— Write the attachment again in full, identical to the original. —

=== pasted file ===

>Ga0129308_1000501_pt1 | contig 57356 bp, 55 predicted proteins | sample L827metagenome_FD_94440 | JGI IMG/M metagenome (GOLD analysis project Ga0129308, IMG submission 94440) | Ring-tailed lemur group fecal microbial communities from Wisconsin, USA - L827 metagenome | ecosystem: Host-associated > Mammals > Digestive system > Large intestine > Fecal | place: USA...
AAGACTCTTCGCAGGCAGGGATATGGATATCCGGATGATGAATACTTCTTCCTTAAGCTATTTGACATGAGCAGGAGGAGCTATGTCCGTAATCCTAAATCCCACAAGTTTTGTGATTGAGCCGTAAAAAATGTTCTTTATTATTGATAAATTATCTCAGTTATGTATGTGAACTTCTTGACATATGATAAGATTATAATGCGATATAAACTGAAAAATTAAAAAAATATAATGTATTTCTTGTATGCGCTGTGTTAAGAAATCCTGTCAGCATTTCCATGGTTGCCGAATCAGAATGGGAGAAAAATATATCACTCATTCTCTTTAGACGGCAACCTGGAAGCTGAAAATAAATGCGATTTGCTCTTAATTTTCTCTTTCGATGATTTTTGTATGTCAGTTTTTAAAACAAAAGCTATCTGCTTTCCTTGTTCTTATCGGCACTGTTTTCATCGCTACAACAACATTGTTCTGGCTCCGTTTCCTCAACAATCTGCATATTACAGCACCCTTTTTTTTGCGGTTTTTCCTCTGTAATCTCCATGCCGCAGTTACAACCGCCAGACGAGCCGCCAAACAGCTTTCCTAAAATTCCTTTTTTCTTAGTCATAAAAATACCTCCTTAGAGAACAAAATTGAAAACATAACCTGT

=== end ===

>Ga0129308_1000501_pt1 | contig 57356 bp, 55 predicted proteins | sample L827metagenome_FD_94440 | JGI IMG/M metagenome (GOLD analysis project Ga0129308, IMG submission 94440) | Ring-tailed lemur group fecal microbial communities from Wisconsin, USA - L827 metagenome | ecosystem: Host-associated > Mammals > Digestive system > Large intestine > Fecal | place: USA...
AAGACTCTTCGCAGGCAGGGATATGGATATCCGGATGATGAATACTTCTTCCTTAAGCTATTTGACATGAGCAGGAGGAGCTATGTCCGTAATCCTAAATCCCACAAGTTTTGTGATTGAGCCGTAAAAAATGTTCTTTATTATTGATAAATTATCTCAGTTATGTATGTGAACTTCTTGACATATGATAAGATTATAATGCGATATAAACTGAAAAATTAAAAAAATATAATGTATTTCTTGTATGCGCTGTGTTAAGAAATCCTGTCAGCATTTCCATGGTTGCCGAATCAGAATGGGAGAAAAATATATCACTCATTCTCTTTAGACGGCAACCTGGAAGCTGAAAATAAATGCGATTTGCTCTTAATTTTCTCTTTCGATGATTTTTGTATGTCAGTTTTTAAAACAAAAGCTATCTGCTTTCCTTGTTCTTATCGGCACTGTTTTCATCGCTACAACAACATTGTTCTGGCTCCGTTTCCTCAACAATCTGCATATTACAGCACCCTTTTTTTTGCGGTTTTTCCTCTGTAATCTCCATGCCGCAGTTACAACCGCCAGACGAGCCGCCAAACAGCTTTCCTAAAATTCCTTTTTTCTTAGTCATAAAAATACCTCCTTAGAGAACAAAATTGAAAACATAACCTGT